I have done a lot of authentication work in the past and I was fortunate enough to have a stereomicroscope given to me. This turned out to be invaluable in my work and I took thousands of pictures through it. If you have access to a microscope, it becomes an indispensable tool for authentication or research work. If you have some cash available, a good stereomicroscope will cost a minimum of $300.

         For coins you need a stereo model with a 20X to 40X range. Anything over that, such as the 1200X scopes commonly found in schools, is overkill and useless for coins. With 60X you can find something "wrong" with almost every coin.

         When using a strong hand lens or a microscope, turn and tilt the coin to get the light from different angles. This will expose such common problems as light, or reflection doubling, caused by the light bouncing off a shiny coin. It will also help you catch defects, doctoring or maybe even some hub doubling, which in some instances can increase the value of a coin. A handy trick for your microscope is to invert a plastic cup with a flat bottom and put the coin on that. It allows you to turn the coin without touching it, cutting the handling down to a minimum.

         Another handy tool that will safely handle coins is a pair of plastic coin tongs. They are made with jaws that contact a minimum of the edge of the coin so they are quite safe to use.

         A must for the serious collector is a scale. Weighing a coin will tell you far more than cutting or scratching it. I have two scales. One is a Redding gunpowder scale, which uses grains rather than ounces, from 500 down to 1/10th of a grain, which is plenty for coins. They are available from any dealer who has reloading equipment for sale. The other is an Ohaus balance scale that is even more accurate and has provisions for running specific gravity tests - another research tool.

         Between the two scales I can solve many of the coin problems that come across my desk. There are also electronic scales that will fit in your shirt pocket, invaluable at a coin show.

Coin Tester

         You should make it a practice to weigh each coin before adding it to your collection. It will easily catch some of the more flagrant counterfeit coins. The odds are that you already have a computer so this would not be an added expense. There is very usable software available to catalog your collection and some even will connect to a pricing source. If you have a digital camera you can store copies of your coins.

         If you prefer not to get software for these tasks, you can always use the word processor you already have, as that has search capabilities that make it easy to use. I have been using WordPerfect software for this purpose for nearly three decades.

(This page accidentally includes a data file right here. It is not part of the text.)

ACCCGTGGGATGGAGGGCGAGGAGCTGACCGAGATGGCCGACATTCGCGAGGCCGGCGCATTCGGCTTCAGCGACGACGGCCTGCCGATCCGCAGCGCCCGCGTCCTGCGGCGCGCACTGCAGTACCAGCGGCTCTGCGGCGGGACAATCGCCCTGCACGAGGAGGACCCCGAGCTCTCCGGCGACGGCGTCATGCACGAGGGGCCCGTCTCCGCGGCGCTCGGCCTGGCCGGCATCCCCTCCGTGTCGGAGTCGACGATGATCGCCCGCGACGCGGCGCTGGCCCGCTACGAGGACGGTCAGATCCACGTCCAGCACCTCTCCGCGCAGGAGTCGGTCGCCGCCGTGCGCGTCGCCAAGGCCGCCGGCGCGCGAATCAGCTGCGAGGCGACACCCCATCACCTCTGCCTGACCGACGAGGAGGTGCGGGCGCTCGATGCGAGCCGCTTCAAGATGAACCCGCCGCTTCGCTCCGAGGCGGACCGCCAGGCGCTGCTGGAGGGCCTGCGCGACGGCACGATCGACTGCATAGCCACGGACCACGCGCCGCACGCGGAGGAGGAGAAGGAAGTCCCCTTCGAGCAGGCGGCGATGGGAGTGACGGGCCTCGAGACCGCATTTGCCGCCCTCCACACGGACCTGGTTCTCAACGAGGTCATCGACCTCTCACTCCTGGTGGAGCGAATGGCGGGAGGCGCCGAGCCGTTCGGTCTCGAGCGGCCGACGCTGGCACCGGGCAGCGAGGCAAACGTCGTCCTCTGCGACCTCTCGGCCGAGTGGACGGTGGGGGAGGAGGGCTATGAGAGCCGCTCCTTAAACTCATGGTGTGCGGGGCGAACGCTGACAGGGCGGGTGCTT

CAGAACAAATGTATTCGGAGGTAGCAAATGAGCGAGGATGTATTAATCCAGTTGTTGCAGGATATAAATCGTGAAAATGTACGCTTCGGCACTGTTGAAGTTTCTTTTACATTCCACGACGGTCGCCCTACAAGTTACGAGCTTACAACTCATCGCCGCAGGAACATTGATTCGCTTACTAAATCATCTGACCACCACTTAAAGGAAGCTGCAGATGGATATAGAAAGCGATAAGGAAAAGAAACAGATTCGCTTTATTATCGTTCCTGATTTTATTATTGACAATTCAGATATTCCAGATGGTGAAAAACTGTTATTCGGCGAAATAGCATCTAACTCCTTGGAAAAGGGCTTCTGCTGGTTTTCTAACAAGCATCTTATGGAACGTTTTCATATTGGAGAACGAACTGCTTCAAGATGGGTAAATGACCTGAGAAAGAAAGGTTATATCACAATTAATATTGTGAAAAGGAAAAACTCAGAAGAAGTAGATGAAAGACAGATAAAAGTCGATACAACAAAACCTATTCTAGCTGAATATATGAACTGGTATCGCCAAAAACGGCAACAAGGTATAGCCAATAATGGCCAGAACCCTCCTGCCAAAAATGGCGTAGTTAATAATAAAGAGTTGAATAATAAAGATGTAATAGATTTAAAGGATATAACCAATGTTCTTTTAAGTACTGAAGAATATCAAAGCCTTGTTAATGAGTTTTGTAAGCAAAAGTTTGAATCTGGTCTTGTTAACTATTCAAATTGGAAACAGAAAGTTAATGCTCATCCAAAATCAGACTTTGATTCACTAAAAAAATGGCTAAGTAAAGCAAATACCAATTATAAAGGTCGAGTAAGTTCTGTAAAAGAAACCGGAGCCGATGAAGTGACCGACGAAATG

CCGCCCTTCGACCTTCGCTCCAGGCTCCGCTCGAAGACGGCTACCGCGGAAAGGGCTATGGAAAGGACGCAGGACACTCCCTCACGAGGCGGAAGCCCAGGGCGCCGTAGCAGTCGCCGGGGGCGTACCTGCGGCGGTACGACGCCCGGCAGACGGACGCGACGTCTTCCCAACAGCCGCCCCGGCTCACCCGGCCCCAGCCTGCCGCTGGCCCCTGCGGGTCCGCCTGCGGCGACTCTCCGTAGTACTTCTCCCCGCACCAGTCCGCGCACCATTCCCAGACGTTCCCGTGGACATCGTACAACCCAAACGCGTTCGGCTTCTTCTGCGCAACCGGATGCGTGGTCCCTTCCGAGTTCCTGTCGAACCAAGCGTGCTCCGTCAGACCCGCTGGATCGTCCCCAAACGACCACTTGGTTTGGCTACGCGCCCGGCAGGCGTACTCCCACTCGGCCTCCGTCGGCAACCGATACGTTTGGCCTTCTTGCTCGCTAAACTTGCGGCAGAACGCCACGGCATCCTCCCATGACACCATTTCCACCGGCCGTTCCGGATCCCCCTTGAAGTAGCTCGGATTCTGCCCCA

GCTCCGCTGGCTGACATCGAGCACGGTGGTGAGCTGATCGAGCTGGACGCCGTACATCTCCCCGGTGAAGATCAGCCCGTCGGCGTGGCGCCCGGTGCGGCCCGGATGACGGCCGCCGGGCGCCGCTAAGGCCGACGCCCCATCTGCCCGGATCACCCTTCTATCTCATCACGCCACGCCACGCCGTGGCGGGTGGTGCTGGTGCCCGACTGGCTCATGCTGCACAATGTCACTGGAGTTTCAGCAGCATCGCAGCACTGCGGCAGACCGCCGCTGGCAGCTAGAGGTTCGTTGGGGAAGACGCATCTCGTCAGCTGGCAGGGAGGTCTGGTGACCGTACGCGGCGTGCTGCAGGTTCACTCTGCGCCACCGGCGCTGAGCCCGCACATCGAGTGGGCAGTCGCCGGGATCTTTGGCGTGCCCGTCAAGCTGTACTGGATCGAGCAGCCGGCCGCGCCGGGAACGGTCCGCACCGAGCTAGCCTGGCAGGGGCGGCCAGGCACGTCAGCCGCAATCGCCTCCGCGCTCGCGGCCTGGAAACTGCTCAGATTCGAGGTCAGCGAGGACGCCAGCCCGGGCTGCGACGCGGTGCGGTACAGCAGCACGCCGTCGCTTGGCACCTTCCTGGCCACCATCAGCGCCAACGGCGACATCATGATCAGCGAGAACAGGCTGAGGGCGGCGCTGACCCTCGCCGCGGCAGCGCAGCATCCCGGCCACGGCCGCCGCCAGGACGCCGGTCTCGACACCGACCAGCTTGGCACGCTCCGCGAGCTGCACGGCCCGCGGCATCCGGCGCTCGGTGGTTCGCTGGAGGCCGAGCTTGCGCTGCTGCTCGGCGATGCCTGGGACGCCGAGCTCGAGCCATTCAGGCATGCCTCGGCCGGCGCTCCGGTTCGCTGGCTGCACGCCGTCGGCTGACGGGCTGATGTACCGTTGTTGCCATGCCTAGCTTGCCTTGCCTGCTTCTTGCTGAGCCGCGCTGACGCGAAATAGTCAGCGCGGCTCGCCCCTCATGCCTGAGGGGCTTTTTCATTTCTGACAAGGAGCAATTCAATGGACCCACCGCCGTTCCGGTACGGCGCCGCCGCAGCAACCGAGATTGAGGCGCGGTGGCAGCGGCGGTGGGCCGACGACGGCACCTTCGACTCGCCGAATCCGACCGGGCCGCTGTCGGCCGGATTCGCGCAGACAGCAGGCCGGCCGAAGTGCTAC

A good heavy-duty stapler is a must. You will be doing a lot of stapling on cardboard 2x2 holders and it takes some force to drive the staple through two layers. I have one that came from a government surplus sale that has served faithfully for many years.

         Keep staples as far away as possible from the coin.

         You will also need a pair of needle nose pliers to flatten the legs of the staples, to avoid damage to other coins. Some dealers seem to make a game of seeing how close they can come to the coin with the staples, a dangerous game you don't want to play. The staples are a threat and the overhang of the stapler may damage the coin.

         An inexpensive protractor is useful, especially when you find a coin with the reverse rotated out of its normal position.

         Don't forget a good light. Highly recommended is one of the goose-neck or swing-arm lamps that clamp on the edge of a table or desk and that you see at every coin show. For nearly all work a 60-watt bulb will do the trick, but some may prefer a 100-watt, especially for photography.

         There are also halogen lights that are useful. Some photographers prefer them, but the regular incandescent bulbs will do the job. One warning: avoid florescent lights, as they tend to distort what you see on the coin.

         Metal detectors are often touted as a coin collecting tool, but the unfortunate fact is that nearly all the coins recovered with detectors are corroded to the point of being valueless to the collector. I can cite examples of collectible coins, but they are definitely a minority.




ADDRESS :_________________________________________________

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          $25 / Year Regular Membership

          $10 / Year Youngsters & School Aged Kids up to Grade 12

          $10 / Year for Seniors, Handicapped Members,
                    and Associate Members Living Outside Anchorage

Send application and dues to :

Anchorage Coin Club
P.O. Box 230169
Anchorage, Alaska 99523



Tickets $5 each, 5 tickets for $20, or 11 tickets for $40.

Purchase and Drawing at the next meeting.

1830 Bust Half Dollar VG (donated by Dan Barnhardt).

2010 Lincoln Cent (Union Shield) NGC MS-65 Red (First Day Issue).



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Anchorage Coin Club
PO Box 230169
Anchorage, Alaska 99523